New Hampshire v. Mfataneza

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Justia Opinion Summary

After a bench trial on stipulated facts, defendant Jean Claude Mfataneza was convicted of aggravated driving while intoxicated. On appeal, he argued the trial court erred in concluding that RSA 265-A:8 (2014) (amended 2016) required only that the Administrative License Suspension (ALS) warnings be reasonably conveyed by reasonable methods in order to satisfy the statute and be admissible at trial, rather than that the warnings be subjectively understood by the individual driver. Finding no reversible error in the trial court's judgment, the New Hampshire Supreme Court affirmed.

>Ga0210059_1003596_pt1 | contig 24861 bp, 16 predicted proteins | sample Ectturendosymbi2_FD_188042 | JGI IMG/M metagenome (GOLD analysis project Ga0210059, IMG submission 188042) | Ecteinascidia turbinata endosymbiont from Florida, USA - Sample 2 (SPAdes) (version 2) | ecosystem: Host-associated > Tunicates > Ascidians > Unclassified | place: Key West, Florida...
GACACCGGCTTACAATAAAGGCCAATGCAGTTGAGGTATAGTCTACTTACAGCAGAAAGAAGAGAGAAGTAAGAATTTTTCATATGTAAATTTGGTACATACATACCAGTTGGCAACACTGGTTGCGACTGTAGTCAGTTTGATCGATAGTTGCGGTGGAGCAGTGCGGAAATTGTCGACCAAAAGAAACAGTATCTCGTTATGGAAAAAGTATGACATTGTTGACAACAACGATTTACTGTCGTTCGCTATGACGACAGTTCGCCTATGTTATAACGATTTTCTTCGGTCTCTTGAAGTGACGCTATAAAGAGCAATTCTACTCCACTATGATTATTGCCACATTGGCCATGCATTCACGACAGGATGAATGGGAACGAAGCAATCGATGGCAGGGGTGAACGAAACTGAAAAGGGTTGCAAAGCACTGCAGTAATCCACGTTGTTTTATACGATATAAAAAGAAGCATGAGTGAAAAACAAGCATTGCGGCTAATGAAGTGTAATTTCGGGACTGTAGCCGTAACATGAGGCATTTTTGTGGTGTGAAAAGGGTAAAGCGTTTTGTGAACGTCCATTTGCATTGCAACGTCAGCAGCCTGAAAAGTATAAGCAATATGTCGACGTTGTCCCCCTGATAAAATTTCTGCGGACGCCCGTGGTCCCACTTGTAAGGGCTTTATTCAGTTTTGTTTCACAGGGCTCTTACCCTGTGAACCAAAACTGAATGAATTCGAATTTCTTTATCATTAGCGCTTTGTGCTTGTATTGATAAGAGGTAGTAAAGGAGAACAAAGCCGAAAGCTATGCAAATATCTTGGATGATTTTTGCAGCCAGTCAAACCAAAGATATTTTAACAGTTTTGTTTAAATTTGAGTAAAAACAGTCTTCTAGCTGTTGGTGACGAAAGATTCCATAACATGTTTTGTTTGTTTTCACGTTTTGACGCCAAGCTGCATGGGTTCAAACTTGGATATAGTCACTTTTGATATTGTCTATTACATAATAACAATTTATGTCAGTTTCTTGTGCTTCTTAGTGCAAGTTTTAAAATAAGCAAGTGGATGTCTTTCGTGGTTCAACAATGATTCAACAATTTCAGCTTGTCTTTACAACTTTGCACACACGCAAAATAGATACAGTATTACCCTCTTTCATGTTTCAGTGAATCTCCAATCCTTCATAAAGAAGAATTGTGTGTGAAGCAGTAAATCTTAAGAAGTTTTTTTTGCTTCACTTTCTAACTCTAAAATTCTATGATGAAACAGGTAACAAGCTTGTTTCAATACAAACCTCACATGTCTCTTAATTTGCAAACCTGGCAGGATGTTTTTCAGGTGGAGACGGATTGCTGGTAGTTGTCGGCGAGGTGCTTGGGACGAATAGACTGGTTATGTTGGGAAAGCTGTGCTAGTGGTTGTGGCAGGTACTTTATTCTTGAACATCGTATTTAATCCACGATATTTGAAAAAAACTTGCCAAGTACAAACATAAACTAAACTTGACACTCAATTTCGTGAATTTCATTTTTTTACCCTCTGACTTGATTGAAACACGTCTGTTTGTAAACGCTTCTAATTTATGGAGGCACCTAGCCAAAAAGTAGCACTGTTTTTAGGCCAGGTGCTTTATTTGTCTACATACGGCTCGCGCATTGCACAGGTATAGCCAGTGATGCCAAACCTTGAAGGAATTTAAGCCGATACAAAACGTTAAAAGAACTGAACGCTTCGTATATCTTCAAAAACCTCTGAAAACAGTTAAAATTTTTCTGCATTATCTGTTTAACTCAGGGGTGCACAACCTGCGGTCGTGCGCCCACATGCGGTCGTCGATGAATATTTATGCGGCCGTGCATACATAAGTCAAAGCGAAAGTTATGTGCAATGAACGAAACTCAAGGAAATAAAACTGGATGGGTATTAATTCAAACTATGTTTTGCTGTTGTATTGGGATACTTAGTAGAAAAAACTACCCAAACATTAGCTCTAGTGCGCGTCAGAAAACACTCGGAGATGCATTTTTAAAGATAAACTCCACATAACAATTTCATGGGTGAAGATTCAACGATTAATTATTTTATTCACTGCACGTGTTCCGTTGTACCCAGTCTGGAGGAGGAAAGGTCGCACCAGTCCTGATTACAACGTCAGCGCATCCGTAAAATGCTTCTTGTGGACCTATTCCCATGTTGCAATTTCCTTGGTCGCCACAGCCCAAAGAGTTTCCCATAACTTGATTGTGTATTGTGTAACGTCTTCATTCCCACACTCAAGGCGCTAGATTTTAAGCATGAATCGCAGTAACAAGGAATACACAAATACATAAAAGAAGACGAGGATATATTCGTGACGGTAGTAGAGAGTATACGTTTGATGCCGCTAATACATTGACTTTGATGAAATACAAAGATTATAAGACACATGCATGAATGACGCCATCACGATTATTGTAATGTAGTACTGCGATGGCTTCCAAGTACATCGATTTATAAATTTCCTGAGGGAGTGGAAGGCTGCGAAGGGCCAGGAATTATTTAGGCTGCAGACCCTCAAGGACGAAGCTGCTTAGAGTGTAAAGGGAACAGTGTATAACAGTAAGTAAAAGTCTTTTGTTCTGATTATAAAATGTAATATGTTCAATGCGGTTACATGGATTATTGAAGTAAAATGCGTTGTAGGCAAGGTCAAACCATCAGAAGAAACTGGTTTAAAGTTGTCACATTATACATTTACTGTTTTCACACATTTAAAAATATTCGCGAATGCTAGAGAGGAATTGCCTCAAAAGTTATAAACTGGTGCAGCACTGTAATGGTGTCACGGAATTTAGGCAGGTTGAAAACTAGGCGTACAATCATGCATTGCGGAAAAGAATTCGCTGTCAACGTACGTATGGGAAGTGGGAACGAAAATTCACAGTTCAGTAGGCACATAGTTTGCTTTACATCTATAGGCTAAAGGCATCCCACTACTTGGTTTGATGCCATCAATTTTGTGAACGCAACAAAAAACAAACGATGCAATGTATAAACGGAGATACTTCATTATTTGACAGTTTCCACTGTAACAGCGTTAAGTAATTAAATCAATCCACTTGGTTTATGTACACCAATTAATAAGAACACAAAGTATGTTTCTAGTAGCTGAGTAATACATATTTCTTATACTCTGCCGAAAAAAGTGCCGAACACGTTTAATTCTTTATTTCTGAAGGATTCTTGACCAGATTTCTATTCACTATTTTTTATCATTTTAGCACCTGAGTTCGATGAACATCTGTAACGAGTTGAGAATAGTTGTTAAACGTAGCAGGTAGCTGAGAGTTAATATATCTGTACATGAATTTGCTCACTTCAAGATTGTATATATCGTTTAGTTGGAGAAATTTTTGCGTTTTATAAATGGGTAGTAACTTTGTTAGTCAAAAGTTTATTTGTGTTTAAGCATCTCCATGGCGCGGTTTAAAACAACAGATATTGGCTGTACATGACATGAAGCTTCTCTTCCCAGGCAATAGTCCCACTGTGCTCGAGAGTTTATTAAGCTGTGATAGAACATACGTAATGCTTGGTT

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NOTICE: This opinion is subject to motions for rehearing under Rule 22 as well as formal revision before publication in the New Hampshire Reports. Readers are requested to notify the Reporter, Supreme Court of New Hampshire, One Charles Doe Drive, Concord, New Hampshire 03301, of any editorial errors in order that corrections may be made before the opinion goes to press. Errors may be reported by e-mail at the following address: reporter@courts.state.nh.us. Opinions are available on the Internet by 9:00 a.m. on the morning of their release. The direct address of the court’s home page is: http://www.courts.state.nh.us/supreme. THE SUPREME COURT OF NEW HAMPSHIRE ___________________________ Merrimack No. 2017-0693 THE STATE OF NEW HAMPSHIRE v. JEAN CLAUDE MFATANEZA Argued: February 14, 2019 Opinion Issued: May 10, 2019 Gordon J. MacDonald, attorney general (Sean R. Locke, assistant attorney general, on the memorandum of law and orally), for the State. Christopher M. Johnson, chief appellate defender, of Concord, on the brief and orally, for the defendant. LYNN, C.J. Following a bench trial on stipulated facts, the defendant, Jean Claude Mfataneza, was convicted of aggravated driving while intoxicated. See RSA 265-A:3 (2014). On appeal, he argues that the Trial Court (McNamara, J.) erred in concluding that RSA 265-A:8 (2014) (amended 2016) requires only that the Administrative License Suspension (ALS) warnings be reasonably conveyed by reasonable methods in order to satisfy the statute and be admissible at trial, rather than that the warnings be subjectively understood by the individual driver. We affirm. The pertinent facts are as follows. On December 12, 2016, the defendant was arrested by Concord police for driving while intoxicated. Upon arriving at the police station, the defendant was placed in a holding cell. At that point, an officer twice asked the defendant, who had emigrated from the Democratic Republic of Congo and who is fluent in Kinyarwanda and Swahili, what language he spoke, to which he replied English. The officer testified that she knew the defendant and had dealt with him frequently — at least once a month. The officer explained that the defendant “usually understands what [she is] saying” and will speak with her in English even when he is intoxicated. However, because the defendant could not read English, the officer read the ALS form aloud to him. The officer read each line to the defendant, pausing after each to ask the defendant if he understood. The defendant affirmatively nodded his head after each line was read to him, signed the portion of the form stating that he was informed of his rights, and agreed to testing. According to the officer, at no point during this interaction did the defendant indicate that he was having difficulty understanding her, and she observed nothing to indicate that he could not understand her. Prior to trial, the defendant moved to exclude the admission of the ALS form and corresponding breathalyzer test results from evidence, arguing that he did not sufficiently understand the rights outlined in the form because of his limited proficiency with the English language. The defendant took the position that, as with Miranda warnings, a person must knowingly, voluntarily, and intelligently consent to testing in order for the results to be admissible in a trial. He argued that his consent did not meet this standard because, due to the language barrier, he was unable to understand the ALS warnings read to him, and therefore could not consent to testing. Testifying mostly through an interpreter, the defendant explained that he signed the form because in the Congo, where he is from, people are required to do what police officers tell them to do. Following an evidentiary hearing on the motion, the trial court rejected the defendant’s argument.1 After considering the different approaches used by courts in other jurisdictions, the court adopted what it characterized as the “more reasoned approach,” which requires only that the officer reasonably convey the warnings in a reasonable manner. Applying that standard to the facts of the case, the trial court concluded that, given the officer’s prior history with the defendant and the defendant’s statements to her that he spoke English, the officer conveyed the warnings in a reasonable manner. The defendant was thereafter convicted, and this appeal followed. The trial court rejected the defendant’s attempt to analogize the statutory requirements with those needed for a valid Miranda waiver. The defendant, correctly, does not challenge the trial court’s decision in this regard. Cf., e.g., State v. Ducharme, 167 N.H. 606, 614 (2015) (noting that “implied consent law questioning is not ‘interrogation’” and therefore need not be preceded by Miranda warnings); State v. Barkus, 152 N.H. 701, 708 (2005) (recognizing that “it is settled law that a driver arrested for driving while under the influence has no constitutional right to refuse to provide a sample for a blood alcohol test”). 1 2 The defendant argues that the trial court erred in adopting the reasonable methods approach as a basis for denying his motion in limine. According to the defendant, New Hampshire law requires that the driver understand the ALS warnings, and, therefore, that it must be established that “no deficit in English-language fluency caused the driver to fail to understand the statements on the ALS form.” It follows, in the defendant’s view, that “to discharge their obligations under RSA 265-A:8, the police must read (or provide in writing) the ALS warnings in a language the driver understands.” Resolving the issue on appeal requires us to determine the proper interpretation of RSA 265-A:8. See State v. Balch, 167 N.H. 329, 332 (2015). “The interpretation of a statute is a question of law, which we review de novo.” Id. “We are the final arbiters of the legislature’s intent as expressed in the words of the statute considered as a whole.” Id. “When we interpret a statute, we look first to the statute’s language, and, if possible, construe that language according to its plain and ordinary meaning.” Id. During this exercise, we “can neither ignore the plain language of the legislation nor add words which the lawmakers did not see fit to include.” State v. Cobb, 143 N.H. 638, 644 (1999) (quotation omitted). Thus, “[w]e do not read words or phrases in isolation, but in the context of the entire statutory scheme.” Balch, 167 N.H. at 332. “Our goal is to apply statutes in light of the legislature’s intent in enacting them, and in light of the policy sought to be advanced by the entire statutory scheme.” Id. Where, as here, the issue is one of first impression in New Hampshire, we further look to other states’ interpretations of similar statutory provisions for guidance. Cf. State v. Berrocales, 141 N.H. 262, 263-64 (1996) (looking to other states’ interpretations of similar constitutional provisions for guidance in a matter of first impression). Pursuant to New Hampshire’s Implied Consent Law, a motor vehicle operator “shall be deemed to have given consent” to the tests it describes when “arrested for any offense arising out of acts alleged to have been committed while the person was driving . . . a vehicle . . . while under the influence of intoxicating liquor or controlled drugs,” provided the tests are “administered at the direction of a law enforcement officer . . . having reasonable grounds to believe the person to have been driving . . . while under the influence of intoxicating liquor or controlled drugs.” RSA 265-A:4 (Supp. 2018); see State v. Jenkins, 128 N.H. 672, 675 (1986) (noting that “[t]he act of taking the test is voluntary because the very act of driving on New Hampshire’s public roads implies consent to take the test”). As we have explained in the past, “the purpose of the statute is to prevent the operation of cars by persons under the influence of intoxicating liquor,” State v. Slater, 109 N.H. 279, 280 (1969), as well as to ensure “that an arrested individual makes an informed decision concerning whether or not to submit to a blood alcohol content test,” State v. Dery, 126 N.H. 747, 752 (1985). Stated differently, “[t]he major premise of the implied consent law is 3 that it will aid the prosecution of the guilty and the protection of the innocent.” State v. Gallant, 108 N.H. 72, 76 (1967) (quotation omitted). To achieve this purpose, the statute “imposes a positive duty on the officer to do three equally important things before taking the test.” Dery, 126 N.H. at 752 (quotation and ellipsis omitted). Pursuant to RSA 265-A:8, prior to testing an individual, an officer must: (a) Inform the arrested person of his or her right to have an additional test or tests of his or her blood made by a person of his or her own choosing; (b) Afford the arrested person an opportunity to request such additional test; and (c) Inform the arrested person of the consequences of his or her refusal to permit a test at the direction of the law enforcement officer. RSA 265-A:8, I. Failure to comply with these provisions results in the evidence being inadmissible “in any proceeding before any administrative officer and court of this state.” RSA 265-A:8, III. We are asked to determine what the term “inform” requires under the statute. Relying on case law from Wisconsin and Iowa, the trial court concluded that the statute requires that an officer need only reasonably convey the warnings to an individual. The defendant, however, urges us to adopt the approach taken by the New Jersey Supreme Court. We conclude that the approach adopted by the trial court conforms to our statute’s purpose. Contrary to the defendant’s suggestion, the New Jersey approach outlined in State v. Marquez, 998 A.2d 421 (N.J. 2010), is incongruent with our legislative scheme. Indeed, the case is not only factually distinguishable from the case at hand, but also would, in our view, “add words [to our statute] which the lawmakers [in New Hampshire] did not see fit to include.” Cobb, 143 N.H. at 644 (quotation omitted). In Marquez, the defendant “spoke no English, and the police had no reason to believe that he did.” Marquez, 998 A.2d at 423. Nevertheless, the officers attempted to read the consent form to the defendant “all in English.” Id. Even when the defendant confirmed, in Spanish, that he could not understand, the officers continued to read the form to him in English. Id. In fact, “[t]he police later candidly acknowledged that [the] defendant did not understand what was read to him,” and it was “undisputed that [the defendant] d[id] not speak English.” Id. at 423, 426. Ultimately, however, the defendant was found guilty of refusing to take the test. Id. at 426. 4 On appeal, the New Jersey Supreme Court concluded that, by its plain terms, the word “inform” “calls for more than a rote recitation of English words to a non-English speaker.” Id. at 434. In the court’s view, “in the context of the implied consent and refusal statutes,” the word “inform” means “that [officers] must convey information in a language the person speaks or understands.” Id. While we agree with the New Jersey Supreme Court that “inform” means “to communicate knowledge to” and “make acquainted,” see id. (quotation omitted), we do not agree that this definition creates an affirmative obligation on the officer to deeply probe into an arrested person’s preferred language in order to convey the warnings in the language of preference. Such a requirement would shift the statutory focus from the “positive duty” imposed on the officer, Dery, 126 N.H. at 752, to the subjective understanding of the defendant, see Marquez, 998 A.2d at 444 (LaVecchia, J., dissenting in part and concurring in judgment) (rejecting the majority’s approach and noting that the legislature intended “to focus on the actions of the police officer because he or she is the actor addressed by the statutory language”). This approach would turn the statutory scheme on its head. Rather, we think the better approach under our statute is the one employed by Wisconsin and Iowa. In State v. Piddington, 623 N.W.2d 528 (Wis. 2001), the Wisconsin Supreme Court held that its implied consent statute requires “the arresting officer under the circumstances facing him or her at the time of the arrest, to utilize those methods which [a]re reasonable, and w[ill] reasonably convey the implied consent warnings” to the arrested individual. Id. at 534-35. This approach, according to the court, ensures “that the driver cannot subsequently raise a defense of ‘subjective confusion,’” because “whether the implied consent warnings were sufficiently administered must not depend upon the perception of the accused driver.” Id. at 539. The court further noted that this interpretation advances the purpose and intent of the implied consent law, which is aimed at “facilitating the gathering of evidence against drunk drivers,” as well as advising “the accused about the nature of the driver’s implied consent.” Id. at 538 (quotations and brackets omitted). Thus, in Wisconsin, “[w]hether the implied consent warnings given sufficiently comply with [the statute] depends upon the circumstances at the time of the arrest,” and “correspondingly, whether the methods used were reasonable and would reasonably convey those warnings also depends upon the circumstances facing the arresting officer.” Id. at 540. As the court explained, reasonableness “does not mean the officer must take extraordinary, or even impracticable measures to convey the implied consent warnings,” because it “also requires consideration of the fact that alcohol dissipates from the blood over time, particularly after the subject has stopped drinking,” and the “State cannot be expected to wait indefinitely to obtain an interpreter and risk losing evidence of intoxication.” Id. at 542. This approach was similarly adopted by the Iowa Supreme Court in State v. Garcia, 756 N.W.2d 216 (Iowa 2008). 5 We are persuaded by the reasoning of the Piddington and Garcia cases, and accordingly hold that, to satisfy RSA 265-A:8, I, an officer need only reasonably convey the ALS warnings by reasonable methods. This approach properly balances the objectives of our implied consent law, which is not only to ensure “that an arrested individual makes an informed decision concerning whether or not to submit to a blood alcohol content test,” Dery, 126 N.H. at 752, but also to prevent “the operation of cars by persons under the influence of intoxicating liquor,” Slater, 109 N.H. at 280, by aiding in the “prosecution of the guilty,” Gallant, 108 N.H. at 76 (quotation omitted). Applying an objective standard to the officer’s conduct under the circumstances furthers the legislature’s intent and ensures that the goals of the statute will be realized. See Balch, 167 N.H. at 332. Application of a subjective approach that considers the driver’s understanding of the provided warnings runs the risk that the driver might use “the opportunity to delay the test to his benefit,” Harlan v. State, 113 N.H. 194, 197 (1973), or “subsequently raise a defense of ‘subjective confusion,’” Piddington, 623 N.W.2d at 539. Indeed, such subjective confusion is an accurate characterization of the claim raised by the defendant here. We conclude today that this post hoc subjective analysis would upset the balance of the statute. Finally, nothing in the record suggests that the officer acted unreasonably under the circumstances. Here, there is evidence that the defendant: (1) knew the officer from prior encounters; (2) had spoken with the officer in English during these encounters; (3) told the officer twice at the police station that he spoke English; and (4) affirmatively indicated to the officer that he understood the statements on the form. Given these circumstances, the trial court did not err in concluding that the officer acted reasonably in reading the ALS form to the defendant in English and asking the defendant after each portion whether he understood what was read to him prior to proceeding with the additional testing.2 Affirmed. HICKS, BASSETT, HANTZ MARCONI, and DONOVAN, JJ., concurred. Because we adopt the reasonable officer approach, which is focused on the objective conduct of the officer in administering the testing rather than the subjective understanding of the driver, we need not decide whether the defendant subjectively understood the ALS warnings read to him. 2 6